Suppose you want the user to enter three integers for sides of a right triangle. If they do not make a right triangle, say so and make the user try again.

One way to look at the while statement rubric is:

```
set data for condition
while (condition) {
accomplish something
set data for condition
}
```

As we have pointed out before this involves setting data in two places. With the triangle problem, three pieces for data need to be entered, and the condition to test is fairly simple. (In any case the condition could be calculated in a function.)

A `do`

-`while`

loop will help here. It tests the condition at the end of the
loop, so there is no need to gather data before the loop:

```
int a, b, c;
do {
Console.WriteLine("Think of integer sides for a right triangle.");
a = UI.PromptInt("Enter integer leg: ");
b = UI.PromptInt("Enter another integer leg: ");
c = UI.PromptInt("Enter integer hypotenuse: ");
if (a*a + b*b != c*c) {
Console.WriteLine("Not a right triangle: Try again!");
}
} while (a*a + b*b != c*c);
```

The general form of a `do`

-`while`

statement is

`do {`

statement(s)`} while (`

continuationCondition`);`

Here the block of statement(s) is *always* executed at least once, but it continues
to be executed in a loop only so long as the condition tested
after the loop body is true.

Note

A `do`

-`while`

loop is the *one* place where you *do* want a semicolon
right after a condition, unlike the places mentioned in
Dangerous Semicolon. At least if you omit it here you
are likely to get a compiler error rather than a difficult logical
bug.

A `do`

-`while`

loop, like the example above,
can accomplish exactly the same thing as the `while`

loop rubric at the beginning of this section. It has the general form:

```
do {
set data for condition
if (condition) {
accomplish something
}
} while (condition);
```

It only sets the data to be tested *once*.
(The trade-off is that the condition is tested *twice*.)

Loans are common with a specified interest rate and with a fixed periodic payment. Interest is charged at a fixed rate on the amount left in the loan after the last periodic payment (or start of the loan for the first payment).

For example, if an initial $100 loan is made with 10% interest per pay period, and a regular $20 payment each pay period: At the time of the first payment interest of $100*.10 = $10 is accrued, so the total owed is $110. Right after the payment of $20, $110 - $20 = $90 remains. That $90 gains interest of $90*.10 = $9 up to the next payment, when $90 + $9 = $99 is owed. After the regular payment of $20, $99 - $20 = $79 is left, and so on. When a payment of at most $20 brings the amount owed to 0, the loan is done.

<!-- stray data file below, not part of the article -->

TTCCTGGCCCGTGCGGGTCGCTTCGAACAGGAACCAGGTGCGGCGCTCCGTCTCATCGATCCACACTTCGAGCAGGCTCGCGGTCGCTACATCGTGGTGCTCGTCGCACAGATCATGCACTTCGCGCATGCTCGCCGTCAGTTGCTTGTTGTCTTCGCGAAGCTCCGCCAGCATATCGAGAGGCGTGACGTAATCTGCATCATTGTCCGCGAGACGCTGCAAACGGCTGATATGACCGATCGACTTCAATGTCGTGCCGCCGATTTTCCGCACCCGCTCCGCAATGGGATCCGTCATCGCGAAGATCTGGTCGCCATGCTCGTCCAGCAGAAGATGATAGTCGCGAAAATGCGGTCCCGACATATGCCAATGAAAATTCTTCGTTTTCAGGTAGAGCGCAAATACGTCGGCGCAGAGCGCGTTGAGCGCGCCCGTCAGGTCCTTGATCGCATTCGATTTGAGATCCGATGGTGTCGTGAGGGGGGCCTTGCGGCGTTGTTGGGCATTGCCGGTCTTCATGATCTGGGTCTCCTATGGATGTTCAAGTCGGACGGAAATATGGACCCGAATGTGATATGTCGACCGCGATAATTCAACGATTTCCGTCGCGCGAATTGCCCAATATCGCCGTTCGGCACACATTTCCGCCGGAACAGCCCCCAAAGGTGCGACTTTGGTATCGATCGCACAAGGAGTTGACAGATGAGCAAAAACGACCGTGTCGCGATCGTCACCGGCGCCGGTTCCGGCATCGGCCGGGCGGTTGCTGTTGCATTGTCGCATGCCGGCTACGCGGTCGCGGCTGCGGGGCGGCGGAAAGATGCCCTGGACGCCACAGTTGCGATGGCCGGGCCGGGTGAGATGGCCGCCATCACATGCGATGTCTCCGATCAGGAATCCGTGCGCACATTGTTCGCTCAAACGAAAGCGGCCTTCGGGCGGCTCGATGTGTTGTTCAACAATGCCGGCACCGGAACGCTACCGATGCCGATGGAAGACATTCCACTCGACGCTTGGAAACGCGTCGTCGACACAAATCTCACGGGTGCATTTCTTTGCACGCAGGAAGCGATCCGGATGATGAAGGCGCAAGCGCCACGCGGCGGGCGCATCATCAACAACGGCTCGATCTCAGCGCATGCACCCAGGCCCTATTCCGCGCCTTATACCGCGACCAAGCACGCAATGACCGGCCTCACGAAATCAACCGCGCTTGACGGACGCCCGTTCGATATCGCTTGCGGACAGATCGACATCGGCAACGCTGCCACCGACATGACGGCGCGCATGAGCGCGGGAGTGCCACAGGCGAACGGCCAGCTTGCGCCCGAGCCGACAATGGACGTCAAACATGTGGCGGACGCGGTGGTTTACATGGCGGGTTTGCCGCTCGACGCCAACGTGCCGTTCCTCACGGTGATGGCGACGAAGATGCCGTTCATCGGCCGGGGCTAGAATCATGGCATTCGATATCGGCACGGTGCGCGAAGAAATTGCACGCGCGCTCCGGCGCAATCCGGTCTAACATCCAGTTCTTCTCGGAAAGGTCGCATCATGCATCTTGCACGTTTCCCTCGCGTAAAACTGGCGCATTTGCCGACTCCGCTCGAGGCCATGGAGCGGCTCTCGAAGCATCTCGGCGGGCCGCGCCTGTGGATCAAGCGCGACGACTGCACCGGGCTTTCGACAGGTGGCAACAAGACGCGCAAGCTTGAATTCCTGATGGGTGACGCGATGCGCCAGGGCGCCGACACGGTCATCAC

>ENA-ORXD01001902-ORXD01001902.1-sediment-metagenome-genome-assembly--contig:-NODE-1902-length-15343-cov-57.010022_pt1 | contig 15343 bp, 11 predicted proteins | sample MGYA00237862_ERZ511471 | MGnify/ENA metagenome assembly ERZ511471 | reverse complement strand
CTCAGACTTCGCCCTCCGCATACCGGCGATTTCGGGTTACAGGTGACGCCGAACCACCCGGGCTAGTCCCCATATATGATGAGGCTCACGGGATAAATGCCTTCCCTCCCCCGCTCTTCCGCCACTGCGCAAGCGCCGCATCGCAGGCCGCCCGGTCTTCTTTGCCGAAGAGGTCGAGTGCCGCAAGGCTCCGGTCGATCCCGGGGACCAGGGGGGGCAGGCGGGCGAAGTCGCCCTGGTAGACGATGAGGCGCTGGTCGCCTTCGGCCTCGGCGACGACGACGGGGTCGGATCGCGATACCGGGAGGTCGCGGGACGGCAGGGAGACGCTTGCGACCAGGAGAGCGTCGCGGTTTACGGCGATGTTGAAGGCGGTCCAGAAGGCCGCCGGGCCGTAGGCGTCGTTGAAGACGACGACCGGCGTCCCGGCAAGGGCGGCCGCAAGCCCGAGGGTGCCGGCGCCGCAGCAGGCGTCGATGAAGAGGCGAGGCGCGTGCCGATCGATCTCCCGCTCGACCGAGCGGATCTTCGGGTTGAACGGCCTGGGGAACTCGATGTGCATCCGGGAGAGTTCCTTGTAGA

We can make a table showing

- Payment number (starting from 1)
- The principal amount after the previous payment (or the beginning of the loan for the first payment)
- The interest on that principal up until the next periodic payment
- The payment made as a result.

Continuing the example above, the whole table would look like:

```
Number Principal Interest Payment
1 100.00 10.00 20.00
2 90.00 9.00 20.00
3 79.00 7.90 20.00
4 66.90 6.69 20.00
5 53.59 5.36 20.00
6 38.95 3.90 20.00
7 22.85 2.29 20.00
8 5.14 0.51 5.65
```

In the final line, the principal plus interest equal the payment, finishing off the loan.

Similarly, with a $1000.00 starting loan, 5% interest per pay period, and $196 payments due, we would get

```
Number Principal Interest Payment
1 1000.00 50.00 196.00
2 854.00 42.70 196.00
3 700.70 35.04 196.00
4 539.74 26.99 196.00
5 370.73 18.54 196.00
6 193.27 9.66 196.00
7 6.93 0.35 7.28
```

If a $46 payment were specified, the principal would not decrease from the initial amount, and the loan would never be paid off.

There are a couple of wrinkles here: `double`

values do not hold decimal
values exactly. The `decimal`

type does hold decimal numbers exactly
(and in an enormous range, see Numeric Types and Limits) and
hence are beter for monetary calculations. Decimal literals end with m, like
`34.56m`

for *exactly* 34.56.

Though decimals are exact, money only has two decimal places. We make the
assumption that interest will always be calculated as current
principal*rate, rounded
to two decimal places: `Math.Round(principal*rate, 2)`

.

Write `loan_calc.cs``

, completing `LoanTable`

and write a
`Main`

testing program:

```
/// Print a loan table, showing payment number, principal at the
/// beginning of the payment period, interest over the period, and
/// payment at the end of the period.
/// The principal is the initial amount of the loan.
/// The rate is fraction representing the rate of interest per PAYMENT.
/// The periodic regular payment is also specified.
/// If the payment is insufficient, merely print "payment too low".
public static void LoanTable(decimal principal, decimal rate,
decimal payment)
```

Note that the `rate`

, too, is a `decimal`

,
even though it does not represent money.
That is important, because arithmetic with a `decimal`

and a `double`

is
forbidden: A `double`

would have to be explicitly cast to a `decimal`

.
Insisting on `decimal`

parameter simplifies the function code.

This exercise is much more sophisticated than the Savings Exercise, so it is placed in this section, much later in the chapter. Use what ever form of loop makes the most sense to you.